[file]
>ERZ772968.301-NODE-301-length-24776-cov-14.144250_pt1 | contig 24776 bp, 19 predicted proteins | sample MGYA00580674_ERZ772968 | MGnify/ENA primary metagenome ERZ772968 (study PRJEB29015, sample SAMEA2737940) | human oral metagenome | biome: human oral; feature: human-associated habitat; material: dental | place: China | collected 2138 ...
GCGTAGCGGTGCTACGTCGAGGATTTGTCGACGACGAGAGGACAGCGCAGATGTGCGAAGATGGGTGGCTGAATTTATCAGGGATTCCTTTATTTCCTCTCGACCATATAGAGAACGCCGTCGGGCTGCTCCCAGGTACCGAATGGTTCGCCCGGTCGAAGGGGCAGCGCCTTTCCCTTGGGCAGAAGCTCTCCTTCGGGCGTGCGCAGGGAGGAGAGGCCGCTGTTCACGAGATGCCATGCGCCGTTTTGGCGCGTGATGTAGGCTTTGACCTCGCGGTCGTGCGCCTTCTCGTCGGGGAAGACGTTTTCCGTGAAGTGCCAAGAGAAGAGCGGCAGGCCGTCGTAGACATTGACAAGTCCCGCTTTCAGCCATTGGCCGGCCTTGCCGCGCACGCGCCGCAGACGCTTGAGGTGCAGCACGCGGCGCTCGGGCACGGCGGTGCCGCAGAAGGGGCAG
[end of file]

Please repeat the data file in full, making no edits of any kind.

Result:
>ERZ772968.301-NODE-301-length-24776-cov-14.144250_pt1 | contig 24776 bp, 19 predicted proteins | sample MGYA00580674_ERZ772968 | MGnify/ENA primary metagenome ERZ772968 (study PRJEB29015, sample SAMEA2737940) | human oral metagenome | biome: human oral; feature: human-associated habitat; material: dental | place: China | collected 2138 ...
GCGTAGCGGTGCTACGTCGAGGATTTGTCGACGACGAGAGGACAGCGCAGATGTGCGAAGATGGGTGGCTGAATTTATCAGGGATTCCTTTATTTCCTCTCGACCATATAGAGAACGCCGTCGGGCTGCTCCCAGGTACCGAATGGTTCGCCCGGTCGAAGGGGCAGCGCCTTTCCCTTGGGCAGAAGCTCTCCTTCGGGCGTGCGCAGGGAGGAGAGGCCGCTGTTCACGAGATGCCATGCGCCGTTTTGGCGCGTGATGTAGGCTTTGACCTCGCGGTCGTGCGCCTTCTCGTCGGGGAAGACGTTTTCCGTGAAGTGCCAAGAGAAGAGCGGCAGGCCGTCGTAGACATTGACAAGTCCCGCTTTCAGCCATTGGCCGGCCTTGCCGCGCACGCGCCGCAGACGCTTGAGGTGCAGCACGCGGCGCTCGGGCACGGCGGTGCCGCAGAAGGGGCAG